Few cities can claim as celebrated a spirit of manufacturing as Detroit. The Motor City is for makers, where craft and production are the cathode and the anode whose interaction welds society together. A new roastery and apparel shop downtown at 1555 Broadway called ASHE Supply Co. taps into that culture with its well-wrought coffee experience alongside its line of in-house designed clothing and accessories.
Next door to Detroit Beer Co. and across the street from the Detroit Opera house, the craft coffee purveyor has been soft-opening for a few weeks to iron out the kinks, and just went grand this past weekend. Behind the bar stands a 5-kilo US Roaster Corp roaster, through which rolls a concise lineup of coffees comprised of Ethiopian beans sourced through Zephyr Green Coffee Importers, an El Salvador sourced through Bridgeport Coffee and a Nicaragua from Gold Mountain Coffee Growers.
“We’re trying to keep everything as small as possible, especially on our first go,” said ASHE Supply Co-Founder AJ Nichols, whose company’s first couple years consisted of trade shows and pop-ups, while a following has picked up for the past eight months or so. Word traveled fast, and with the establishment of a brick-and-mortar location, the roaster is already hitting numbers well beyond early projections. Said Nichols, “I’m roasting daily right now, in the just the few weeks that we’re open.”
For ASHE Supply, the coffee and the fashion aspects smoldered together in the brand’s primordial furnace, an attempt to set the nascent company apart from others. “We were doing it all together at the same time but we started rolling some of our other products out earlier just to start raising awareness,” said Nichols. The earliest roasts, on home-style equipment, occurred about four years ago, and it simply took longer to hone the skill and acquire the machinery they needed to achieve their goals for quality in coffee.
Nichols and fellow co-founder Mike Kennedy were buddies through high school and college, and neither of them had roasted or served coffee professionally prior to ASHE Supply. “My business partner and I have been homies since we were 14 years old and had always wanted to make something together,” said Nichols. “His background as a pharmacist and my background in the arts allowed us to blend those skills into a unique understanding of roasting and brewing.”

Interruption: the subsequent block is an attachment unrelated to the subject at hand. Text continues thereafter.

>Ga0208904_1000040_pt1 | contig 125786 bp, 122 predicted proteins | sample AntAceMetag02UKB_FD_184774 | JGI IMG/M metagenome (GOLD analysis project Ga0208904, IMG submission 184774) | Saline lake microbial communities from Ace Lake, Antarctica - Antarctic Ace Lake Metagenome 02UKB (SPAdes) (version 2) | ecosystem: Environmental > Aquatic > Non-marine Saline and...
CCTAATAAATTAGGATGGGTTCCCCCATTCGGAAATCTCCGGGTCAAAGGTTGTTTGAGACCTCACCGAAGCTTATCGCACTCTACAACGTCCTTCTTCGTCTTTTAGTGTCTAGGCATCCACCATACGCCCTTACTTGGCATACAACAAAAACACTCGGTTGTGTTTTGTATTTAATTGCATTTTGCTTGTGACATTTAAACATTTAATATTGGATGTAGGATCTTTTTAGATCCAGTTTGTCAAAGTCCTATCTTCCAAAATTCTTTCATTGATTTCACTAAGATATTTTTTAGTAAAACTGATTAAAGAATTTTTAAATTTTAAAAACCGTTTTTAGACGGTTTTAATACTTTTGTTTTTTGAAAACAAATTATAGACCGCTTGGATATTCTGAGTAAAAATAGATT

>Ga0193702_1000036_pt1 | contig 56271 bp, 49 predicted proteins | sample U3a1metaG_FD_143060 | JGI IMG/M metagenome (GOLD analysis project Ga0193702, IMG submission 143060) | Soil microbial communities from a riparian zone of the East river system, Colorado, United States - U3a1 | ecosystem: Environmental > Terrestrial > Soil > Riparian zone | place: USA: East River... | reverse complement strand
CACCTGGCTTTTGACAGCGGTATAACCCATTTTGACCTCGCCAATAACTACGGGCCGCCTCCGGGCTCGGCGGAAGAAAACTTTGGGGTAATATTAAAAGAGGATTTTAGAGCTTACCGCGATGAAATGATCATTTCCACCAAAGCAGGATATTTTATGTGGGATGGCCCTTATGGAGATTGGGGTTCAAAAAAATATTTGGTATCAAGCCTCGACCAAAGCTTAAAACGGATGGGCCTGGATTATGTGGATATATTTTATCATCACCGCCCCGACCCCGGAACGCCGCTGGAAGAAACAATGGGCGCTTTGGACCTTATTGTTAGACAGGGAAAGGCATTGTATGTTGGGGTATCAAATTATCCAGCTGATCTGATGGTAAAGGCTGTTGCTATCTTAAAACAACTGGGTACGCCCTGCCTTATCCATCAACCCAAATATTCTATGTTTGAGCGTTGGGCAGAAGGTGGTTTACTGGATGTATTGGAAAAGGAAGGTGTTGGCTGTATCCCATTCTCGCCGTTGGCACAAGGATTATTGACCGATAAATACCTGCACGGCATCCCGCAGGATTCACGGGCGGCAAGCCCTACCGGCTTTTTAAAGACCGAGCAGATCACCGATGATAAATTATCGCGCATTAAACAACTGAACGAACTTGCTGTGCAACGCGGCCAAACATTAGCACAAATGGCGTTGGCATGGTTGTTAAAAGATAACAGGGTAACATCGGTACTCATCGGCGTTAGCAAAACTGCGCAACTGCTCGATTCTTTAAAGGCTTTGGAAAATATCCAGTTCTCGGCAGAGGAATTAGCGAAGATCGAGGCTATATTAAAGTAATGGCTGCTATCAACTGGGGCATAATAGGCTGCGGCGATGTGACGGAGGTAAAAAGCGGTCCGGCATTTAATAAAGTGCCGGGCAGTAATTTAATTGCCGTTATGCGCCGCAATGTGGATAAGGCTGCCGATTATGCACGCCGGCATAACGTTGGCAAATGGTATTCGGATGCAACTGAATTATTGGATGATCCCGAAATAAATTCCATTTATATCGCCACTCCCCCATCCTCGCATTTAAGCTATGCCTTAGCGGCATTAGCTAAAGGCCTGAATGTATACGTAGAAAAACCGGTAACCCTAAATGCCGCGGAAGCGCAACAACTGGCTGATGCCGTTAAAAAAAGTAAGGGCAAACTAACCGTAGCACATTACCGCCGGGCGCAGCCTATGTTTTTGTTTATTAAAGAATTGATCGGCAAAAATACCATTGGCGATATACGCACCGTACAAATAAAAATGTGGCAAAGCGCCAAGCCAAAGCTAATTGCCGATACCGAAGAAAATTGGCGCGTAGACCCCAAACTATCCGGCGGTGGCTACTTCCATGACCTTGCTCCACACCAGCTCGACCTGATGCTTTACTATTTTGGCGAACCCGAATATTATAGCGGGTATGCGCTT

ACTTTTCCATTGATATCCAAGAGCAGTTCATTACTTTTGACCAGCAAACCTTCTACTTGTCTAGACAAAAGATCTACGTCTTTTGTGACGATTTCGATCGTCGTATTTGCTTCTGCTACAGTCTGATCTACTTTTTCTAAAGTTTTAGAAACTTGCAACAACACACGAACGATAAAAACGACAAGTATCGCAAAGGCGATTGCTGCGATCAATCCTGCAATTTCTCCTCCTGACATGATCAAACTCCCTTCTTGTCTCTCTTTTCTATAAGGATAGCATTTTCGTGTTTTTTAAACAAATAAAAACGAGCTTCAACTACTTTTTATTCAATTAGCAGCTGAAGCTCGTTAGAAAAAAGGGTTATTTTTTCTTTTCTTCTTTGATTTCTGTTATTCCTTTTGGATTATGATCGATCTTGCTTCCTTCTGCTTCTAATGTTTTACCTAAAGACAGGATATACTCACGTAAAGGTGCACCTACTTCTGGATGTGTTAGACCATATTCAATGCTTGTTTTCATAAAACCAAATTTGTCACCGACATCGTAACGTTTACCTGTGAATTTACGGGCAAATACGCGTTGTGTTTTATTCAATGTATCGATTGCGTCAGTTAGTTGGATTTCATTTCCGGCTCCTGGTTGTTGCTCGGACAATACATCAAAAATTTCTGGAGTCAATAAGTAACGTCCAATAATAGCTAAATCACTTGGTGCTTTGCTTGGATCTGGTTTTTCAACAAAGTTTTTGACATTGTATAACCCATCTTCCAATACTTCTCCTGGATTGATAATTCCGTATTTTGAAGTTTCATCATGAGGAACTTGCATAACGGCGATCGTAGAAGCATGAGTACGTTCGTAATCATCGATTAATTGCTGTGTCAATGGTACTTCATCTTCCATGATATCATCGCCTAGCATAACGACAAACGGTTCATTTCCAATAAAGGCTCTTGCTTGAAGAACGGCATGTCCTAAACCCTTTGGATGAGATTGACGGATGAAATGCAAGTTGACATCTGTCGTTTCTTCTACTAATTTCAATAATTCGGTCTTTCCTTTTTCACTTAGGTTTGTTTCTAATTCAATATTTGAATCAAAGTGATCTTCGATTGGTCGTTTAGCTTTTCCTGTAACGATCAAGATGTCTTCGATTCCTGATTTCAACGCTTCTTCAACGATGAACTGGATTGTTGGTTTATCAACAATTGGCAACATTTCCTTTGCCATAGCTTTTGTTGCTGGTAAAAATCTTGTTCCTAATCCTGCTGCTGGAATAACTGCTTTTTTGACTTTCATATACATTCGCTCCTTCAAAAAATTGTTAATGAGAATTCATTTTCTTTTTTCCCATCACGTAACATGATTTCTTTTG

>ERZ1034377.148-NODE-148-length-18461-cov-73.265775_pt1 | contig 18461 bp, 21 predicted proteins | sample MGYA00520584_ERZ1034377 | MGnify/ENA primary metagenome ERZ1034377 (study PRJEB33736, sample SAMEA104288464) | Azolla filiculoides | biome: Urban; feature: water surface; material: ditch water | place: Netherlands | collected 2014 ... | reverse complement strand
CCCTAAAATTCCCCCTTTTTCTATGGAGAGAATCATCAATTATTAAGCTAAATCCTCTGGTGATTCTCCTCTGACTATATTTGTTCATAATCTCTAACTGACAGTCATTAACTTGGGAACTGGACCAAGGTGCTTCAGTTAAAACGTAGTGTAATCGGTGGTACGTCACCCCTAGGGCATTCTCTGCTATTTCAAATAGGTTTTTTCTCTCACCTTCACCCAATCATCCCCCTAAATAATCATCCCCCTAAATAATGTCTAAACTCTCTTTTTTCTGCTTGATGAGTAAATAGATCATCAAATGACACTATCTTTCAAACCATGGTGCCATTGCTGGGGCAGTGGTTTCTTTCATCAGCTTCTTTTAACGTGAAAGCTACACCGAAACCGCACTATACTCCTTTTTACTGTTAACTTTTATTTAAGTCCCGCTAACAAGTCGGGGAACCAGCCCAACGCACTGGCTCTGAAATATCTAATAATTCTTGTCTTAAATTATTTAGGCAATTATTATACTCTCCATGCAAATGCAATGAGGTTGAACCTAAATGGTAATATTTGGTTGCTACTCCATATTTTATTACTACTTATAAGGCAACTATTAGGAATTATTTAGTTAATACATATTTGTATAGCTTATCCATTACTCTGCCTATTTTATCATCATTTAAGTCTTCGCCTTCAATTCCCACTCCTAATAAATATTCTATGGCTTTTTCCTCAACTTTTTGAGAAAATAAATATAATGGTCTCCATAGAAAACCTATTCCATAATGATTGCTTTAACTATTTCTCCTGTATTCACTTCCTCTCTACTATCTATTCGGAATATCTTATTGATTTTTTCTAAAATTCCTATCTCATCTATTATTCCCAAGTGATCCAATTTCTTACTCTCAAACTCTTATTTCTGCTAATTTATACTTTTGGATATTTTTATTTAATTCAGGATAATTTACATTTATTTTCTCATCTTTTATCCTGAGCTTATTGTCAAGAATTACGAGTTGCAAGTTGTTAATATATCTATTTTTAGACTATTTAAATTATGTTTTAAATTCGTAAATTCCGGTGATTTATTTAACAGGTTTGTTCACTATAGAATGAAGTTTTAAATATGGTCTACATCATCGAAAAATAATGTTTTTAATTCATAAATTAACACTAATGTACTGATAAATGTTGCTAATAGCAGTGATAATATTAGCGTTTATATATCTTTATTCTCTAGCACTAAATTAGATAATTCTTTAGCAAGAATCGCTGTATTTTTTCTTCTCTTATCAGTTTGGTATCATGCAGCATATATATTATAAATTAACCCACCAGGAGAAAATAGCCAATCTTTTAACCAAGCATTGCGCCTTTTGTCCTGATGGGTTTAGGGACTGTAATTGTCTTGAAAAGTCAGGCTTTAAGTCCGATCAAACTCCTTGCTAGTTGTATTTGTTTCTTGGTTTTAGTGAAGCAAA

Their entry into specialty coffee came as home baristas over the past 10 years, although Nichols’ sensibility was particularly keenly honed through travel and time spent picking the brains of working baristas and café managers in shops across the country.
Previously the owner of a sales agency in the surf and snow industries, Nichols’ escapades on the surfing and snowboarding circuits not only exposed him to a variety of coffee styles and markets, but also awakened in him the desire to settled down and start a business that would keep him in one spot for long enough to call it home. Inspired especially by the coffee he enjoyed up and down the West Coast, Nichols partnered with Kennedy with the goal of creating a grounded lifestyle brand that incorporated the stylish, active outdoorsiness he’d championed for years as well as a top-shelf coffee program that both mirrored and fueled the adventure.
Motorcycles, too, have been a long-running passion that informs the ASHE Supply aesthetic. “If I’m not here, I’m usually building a motorcycle,” said Nichols. “In our shop right now we have a torn-down 1949 Indian Arrow, with all kinds of old-school helmets and things surrounding it.”
Additionally pleasing to Nichols and company is how ageless the community of motorcycle enthusiasts is, which helps invite older customers into the relatively newfangled world of top-quality coffee that’s already known to attract younger artists and professionals. “I’m so about community, I want it to be for everybody,” said Nichols, adding, “I just had a conversation with a 55-year-old man, about how he rode his motorcycle from here to Alaska.”
Nichols, who does all the roasting, design and screen-printing himself either in the shop or in his apartment above the shop, takes pride in all elements of the business being as hand-crafted as possible. “We did the buildout ourselves — all our wood tables, all our copper, we built everything,” Nichols said of 855-square-foot space with seating for 27 people, including seats that form an audience for the roaster at work.
The surface of the bar is copper, and the bar-front features Michigan reclaimed wood, including some reclaimed from within Detroit. An all-Hario, all-copper array of four V60s and two siphons constitutes the brew bar. “We’re actually killing it with siphons right now because no one in the city of Detroit does a siphon,” said Nichols. “I’m so big into it, I’m trying to push as much education out as I can.”
Grinding for espresso is handled with a Mahlkoenig K30 Air, paired with a cost-effective Rancilio Classe 7 that got the doors open with the funds that remained after investing in the roaster and everything else. “I’ve been pumped with it so far,” Nichols said of the espresso machine. “It’s holding its own, and we’re actually pulling more than we thought we were going to.”